#LEGSIT, Twitter’s Building Ad Network, And Facebook Town Hall In This Week’s Friday Download
March 31, 2017
By FTI Consulting
After nine months of negotiations, a Supreme Court case, votes, rallies and protests, it has been done. Donald Tusk was given the famous letter, and Article 50 was triggered. In other news, Twitter increased the character limit and introduced advertising to Periscope, and Facebook rolled out Town Hall in the US.
Last September, Twitter pared back on its strict character count by discarding anything that wasn’t plain text or emoji from its limit, leaving more room for users to include visually rich content like images and videos in their updates. Yesterday, the platform further relaxed its hallmark brevity by announcing it will no longer count usernames toward the 140 character limit.
The update means @ replies will no longer occupy space in a user’s tweet, making it easier to @ or reply to several people at once without running out of space. It will be a welcome change for brands, but will it deliver the impact the platform needs?
Striking Whilst The Iron’s Hot
Last week we reported that a number of brands are pulling ads from YouTube after concerns about placement with extremist content. Striking whilst the iron’s hot, Twitter decided to announce this week that it will be adding advertising to Periscope posts, touting that the ads will be placed predictably and only with high-quality publishers that the marketers choose.
Twitter’s VP said marketers will have “complete control” over where their messages appear. It’s a big promise to make, particularly when Periscope users have previously posted live feeds of violent protests and crimes. However, the social media company has a program to work directly with certain publishers – like media organisations and influencers – and if it goes well, this might be just the thing Twitter needs to win market share in a digital-ad market dominated by Facebook and Google.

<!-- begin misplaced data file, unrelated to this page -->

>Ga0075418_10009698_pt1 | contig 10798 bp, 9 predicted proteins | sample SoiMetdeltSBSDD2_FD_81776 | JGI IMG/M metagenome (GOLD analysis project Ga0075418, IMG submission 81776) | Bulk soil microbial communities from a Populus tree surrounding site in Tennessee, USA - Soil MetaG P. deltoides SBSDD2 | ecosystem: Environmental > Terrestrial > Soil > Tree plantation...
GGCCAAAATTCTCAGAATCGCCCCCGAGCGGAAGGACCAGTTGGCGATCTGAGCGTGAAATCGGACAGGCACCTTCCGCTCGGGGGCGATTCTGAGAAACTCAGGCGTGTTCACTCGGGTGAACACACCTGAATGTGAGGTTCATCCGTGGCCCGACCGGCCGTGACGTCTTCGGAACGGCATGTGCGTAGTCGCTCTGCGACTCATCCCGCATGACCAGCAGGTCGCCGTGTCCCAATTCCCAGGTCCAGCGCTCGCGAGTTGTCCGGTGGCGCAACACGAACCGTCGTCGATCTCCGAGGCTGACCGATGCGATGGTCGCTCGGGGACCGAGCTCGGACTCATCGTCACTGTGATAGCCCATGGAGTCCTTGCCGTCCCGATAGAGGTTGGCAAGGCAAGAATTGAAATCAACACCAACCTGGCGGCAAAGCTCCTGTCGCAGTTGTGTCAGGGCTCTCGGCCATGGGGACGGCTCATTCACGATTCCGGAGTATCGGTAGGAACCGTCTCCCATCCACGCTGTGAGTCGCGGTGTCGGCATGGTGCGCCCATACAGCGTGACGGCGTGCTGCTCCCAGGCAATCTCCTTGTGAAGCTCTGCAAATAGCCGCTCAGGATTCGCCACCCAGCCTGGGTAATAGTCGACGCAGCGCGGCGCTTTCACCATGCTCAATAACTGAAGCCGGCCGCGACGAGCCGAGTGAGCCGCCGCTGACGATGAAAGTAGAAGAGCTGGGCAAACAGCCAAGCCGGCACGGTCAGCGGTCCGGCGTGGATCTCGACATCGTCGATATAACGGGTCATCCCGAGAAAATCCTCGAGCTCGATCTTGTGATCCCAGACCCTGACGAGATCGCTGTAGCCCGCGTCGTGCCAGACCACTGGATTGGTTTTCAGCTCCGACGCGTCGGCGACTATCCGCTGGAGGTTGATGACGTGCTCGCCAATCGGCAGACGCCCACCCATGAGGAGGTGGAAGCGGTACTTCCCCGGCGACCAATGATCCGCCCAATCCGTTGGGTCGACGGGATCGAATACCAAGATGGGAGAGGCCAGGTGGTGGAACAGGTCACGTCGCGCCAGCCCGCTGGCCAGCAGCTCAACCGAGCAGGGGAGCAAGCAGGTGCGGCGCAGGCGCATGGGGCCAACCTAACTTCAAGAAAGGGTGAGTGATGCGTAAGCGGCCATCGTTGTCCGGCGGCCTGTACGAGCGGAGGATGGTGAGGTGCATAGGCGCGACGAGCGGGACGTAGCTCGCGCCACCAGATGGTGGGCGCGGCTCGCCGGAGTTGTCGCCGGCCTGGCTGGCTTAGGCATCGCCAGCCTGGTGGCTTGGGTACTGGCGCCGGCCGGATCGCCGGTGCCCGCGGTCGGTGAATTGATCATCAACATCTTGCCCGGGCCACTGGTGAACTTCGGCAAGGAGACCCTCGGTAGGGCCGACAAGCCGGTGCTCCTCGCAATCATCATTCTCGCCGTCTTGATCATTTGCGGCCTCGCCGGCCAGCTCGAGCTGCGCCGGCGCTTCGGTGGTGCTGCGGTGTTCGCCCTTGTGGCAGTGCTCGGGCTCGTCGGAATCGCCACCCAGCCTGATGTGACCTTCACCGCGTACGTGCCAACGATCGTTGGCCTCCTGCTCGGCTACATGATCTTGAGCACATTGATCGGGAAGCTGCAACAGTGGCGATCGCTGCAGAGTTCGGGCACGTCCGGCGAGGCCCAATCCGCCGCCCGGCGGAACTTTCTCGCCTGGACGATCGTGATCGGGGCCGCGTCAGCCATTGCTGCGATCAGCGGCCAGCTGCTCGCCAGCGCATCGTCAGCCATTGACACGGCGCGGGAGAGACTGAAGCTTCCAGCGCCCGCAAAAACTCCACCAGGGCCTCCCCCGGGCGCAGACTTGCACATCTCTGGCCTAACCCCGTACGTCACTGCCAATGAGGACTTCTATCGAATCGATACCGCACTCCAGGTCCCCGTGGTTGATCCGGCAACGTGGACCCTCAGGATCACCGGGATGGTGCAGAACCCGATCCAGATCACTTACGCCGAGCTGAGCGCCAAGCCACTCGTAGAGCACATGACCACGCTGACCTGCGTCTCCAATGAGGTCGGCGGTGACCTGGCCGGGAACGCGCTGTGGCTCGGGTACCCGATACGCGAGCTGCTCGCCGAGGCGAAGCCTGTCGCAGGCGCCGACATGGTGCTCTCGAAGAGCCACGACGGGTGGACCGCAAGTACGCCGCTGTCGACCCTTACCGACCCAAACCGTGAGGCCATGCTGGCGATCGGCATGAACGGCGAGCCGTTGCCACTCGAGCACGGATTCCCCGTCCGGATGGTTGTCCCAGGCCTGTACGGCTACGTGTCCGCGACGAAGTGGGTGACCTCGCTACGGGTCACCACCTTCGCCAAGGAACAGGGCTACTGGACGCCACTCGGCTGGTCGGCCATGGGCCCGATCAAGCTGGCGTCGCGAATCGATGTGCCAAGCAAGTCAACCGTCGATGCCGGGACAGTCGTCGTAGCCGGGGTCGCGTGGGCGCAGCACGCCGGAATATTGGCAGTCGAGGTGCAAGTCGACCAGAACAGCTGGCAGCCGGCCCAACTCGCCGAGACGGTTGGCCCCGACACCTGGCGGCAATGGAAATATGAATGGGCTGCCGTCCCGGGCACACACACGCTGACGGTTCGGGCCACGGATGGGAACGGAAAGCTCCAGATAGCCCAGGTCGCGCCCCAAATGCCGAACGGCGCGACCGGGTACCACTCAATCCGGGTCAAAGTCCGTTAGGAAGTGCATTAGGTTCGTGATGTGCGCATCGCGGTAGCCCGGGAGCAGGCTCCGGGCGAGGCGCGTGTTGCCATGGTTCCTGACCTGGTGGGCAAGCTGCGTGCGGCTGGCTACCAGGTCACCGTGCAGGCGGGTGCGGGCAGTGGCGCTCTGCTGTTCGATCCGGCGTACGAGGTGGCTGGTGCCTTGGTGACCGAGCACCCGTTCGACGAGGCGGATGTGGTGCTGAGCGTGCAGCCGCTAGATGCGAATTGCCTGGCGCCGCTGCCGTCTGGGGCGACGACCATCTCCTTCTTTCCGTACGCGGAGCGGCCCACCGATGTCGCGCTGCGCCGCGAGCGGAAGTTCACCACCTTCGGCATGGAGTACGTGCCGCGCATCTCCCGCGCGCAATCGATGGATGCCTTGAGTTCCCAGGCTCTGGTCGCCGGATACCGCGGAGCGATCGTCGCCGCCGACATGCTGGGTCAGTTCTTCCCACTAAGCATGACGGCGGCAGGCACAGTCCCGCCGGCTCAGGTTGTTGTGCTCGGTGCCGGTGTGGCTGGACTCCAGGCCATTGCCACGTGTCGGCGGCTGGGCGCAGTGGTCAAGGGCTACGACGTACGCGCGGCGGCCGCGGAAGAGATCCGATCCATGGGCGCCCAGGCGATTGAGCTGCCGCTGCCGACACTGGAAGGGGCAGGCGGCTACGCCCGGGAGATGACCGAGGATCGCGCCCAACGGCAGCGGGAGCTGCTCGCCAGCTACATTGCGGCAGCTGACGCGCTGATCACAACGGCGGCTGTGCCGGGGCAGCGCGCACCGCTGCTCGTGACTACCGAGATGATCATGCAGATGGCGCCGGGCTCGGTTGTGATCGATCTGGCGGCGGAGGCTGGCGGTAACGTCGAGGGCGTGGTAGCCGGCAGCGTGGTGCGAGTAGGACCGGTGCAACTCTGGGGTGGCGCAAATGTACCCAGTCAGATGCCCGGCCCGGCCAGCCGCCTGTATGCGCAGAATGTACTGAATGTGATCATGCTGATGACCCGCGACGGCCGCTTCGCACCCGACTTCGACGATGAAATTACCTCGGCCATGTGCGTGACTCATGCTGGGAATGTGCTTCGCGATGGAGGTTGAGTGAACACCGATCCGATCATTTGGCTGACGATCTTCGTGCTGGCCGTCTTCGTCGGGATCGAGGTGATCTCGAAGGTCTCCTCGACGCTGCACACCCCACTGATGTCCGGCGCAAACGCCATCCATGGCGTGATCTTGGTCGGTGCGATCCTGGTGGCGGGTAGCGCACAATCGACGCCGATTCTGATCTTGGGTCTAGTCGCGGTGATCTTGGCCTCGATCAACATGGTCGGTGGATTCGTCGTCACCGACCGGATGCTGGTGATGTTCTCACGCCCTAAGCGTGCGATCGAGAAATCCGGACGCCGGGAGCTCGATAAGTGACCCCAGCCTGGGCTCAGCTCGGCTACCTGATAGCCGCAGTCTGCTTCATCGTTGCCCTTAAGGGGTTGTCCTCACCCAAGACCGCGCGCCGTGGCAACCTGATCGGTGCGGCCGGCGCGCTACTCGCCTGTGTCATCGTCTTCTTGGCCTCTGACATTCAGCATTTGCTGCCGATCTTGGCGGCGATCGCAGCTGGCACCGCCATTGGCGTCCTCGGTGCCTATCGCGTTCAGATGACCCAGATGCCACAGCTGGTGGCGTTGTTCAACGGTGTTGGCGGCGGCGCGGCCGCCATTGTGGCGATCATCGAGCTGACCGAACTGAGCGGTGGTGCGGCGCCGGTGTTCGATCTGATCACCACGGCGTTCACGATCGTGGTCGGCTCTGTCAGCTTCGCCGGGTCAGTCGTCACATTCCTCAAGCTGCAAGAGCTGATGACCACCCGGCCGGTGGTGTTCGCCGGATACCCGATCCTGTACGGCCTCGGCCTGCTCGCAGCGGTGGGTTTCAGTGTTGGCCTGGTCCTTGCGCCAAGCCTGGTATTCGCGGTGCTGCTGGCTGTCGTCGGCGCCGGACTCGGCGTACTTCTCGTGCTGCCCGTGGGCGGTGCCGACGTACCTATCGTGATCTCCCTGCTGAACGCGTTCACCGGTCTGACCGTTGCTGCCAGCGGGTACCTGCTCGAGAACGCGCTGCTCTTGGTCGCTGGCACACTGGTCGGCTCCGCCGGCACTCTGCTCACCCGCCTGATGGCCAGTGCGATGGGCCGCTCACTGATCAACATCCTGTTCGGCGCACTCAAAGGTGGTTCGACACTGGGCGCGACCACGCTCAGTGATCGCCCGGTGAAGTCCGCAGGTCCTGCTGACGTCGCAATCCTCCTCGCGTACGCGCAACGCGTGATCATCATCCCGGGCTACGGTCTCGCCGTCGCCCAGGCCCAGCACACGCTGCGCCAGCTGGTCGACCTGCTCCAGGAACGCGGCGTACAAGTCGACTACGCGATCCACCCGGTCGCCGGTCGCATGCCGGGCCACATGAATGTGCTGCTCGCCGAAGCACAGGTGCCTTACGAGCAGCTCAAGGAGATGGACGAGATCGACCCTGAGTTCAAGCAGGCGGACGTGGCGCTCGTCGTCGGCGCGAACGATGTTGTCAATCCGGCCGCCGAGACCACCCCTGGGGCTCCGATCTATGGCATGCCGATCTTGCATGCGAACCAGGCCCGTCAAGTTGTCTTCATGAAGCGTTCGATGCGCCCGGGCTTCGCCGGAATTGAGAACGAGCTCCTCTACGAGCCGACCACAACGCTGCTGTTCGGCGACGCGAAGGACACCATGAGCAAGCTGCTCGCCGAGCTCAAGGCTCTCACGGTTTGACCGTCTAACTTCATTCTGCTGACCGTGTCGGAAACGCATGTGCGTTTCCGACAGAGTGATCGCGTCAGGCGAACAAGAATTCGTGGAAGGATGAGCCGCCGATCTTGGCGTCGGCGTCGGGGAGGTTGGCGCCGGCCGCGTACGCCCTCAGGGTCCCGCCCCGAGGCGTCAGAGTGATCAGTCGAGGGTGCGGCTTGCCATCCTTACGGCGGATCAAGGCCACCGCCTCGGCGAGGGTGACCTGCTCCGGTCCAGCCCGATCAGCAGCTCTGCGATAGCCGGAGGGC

If, like me, you find your school friends’ ill-informed political rants on Facebook, at best, mildly amusing, and at worst, highly irritating – then you may want to stop reading. Facebook rolled out its new Town Hall feature to all users in the US this week. The feature allows users to follow and contact their local, state and federal government representatives, and reminds them about upcoming elections.
Mark Zuckerberg recently said that “building a civically-engaged community means building new tools to help people engage in a thoughtful way”; Town Hall appears to be the kind of tool he was talking about. Clearly, representatives’ contact details are available elsewhere online, but we think that this increased accessibility is potentially quite significant. Up until now, digital activism could be criticised for being little more than clicking the like button or retweeting a news story. So if Town Hall gives people a voice, Facebook might just help the people be heard.
Theresa May and Nicola Sturgeon met on Monday to discuss Brexit and the potential of Scotland leaving the UK, but the Daily Mail was accused of being more interested in comparing their legs than their ideas. A front page analysis of the legs of the two most powerful women in the UK resulted in the inevitable Twitter backlash, with #Legsit and #EverydaySexism trending for much of the week. Corbyn, Cameron, Gove and Johnson even found themselves pasted into an alternative front page for a #Legsit comparison of their own.
The views expressed herein are those of the author(s) and not necessarily the views of FTI Consulting LLP, its management, its subsidiaries, its affiliates, or its other professionals, members or employees.
FTI’s digital practice in EMEA operates as a centre of excellence for digital communications within the firm and is staffed by a team of practitioners with industry experience of consumer, corporate and financial communications. The team runs an active portfolio of multi-sector brands and partners with FTI’s teams and clients to provide a wide range of online reputation management services.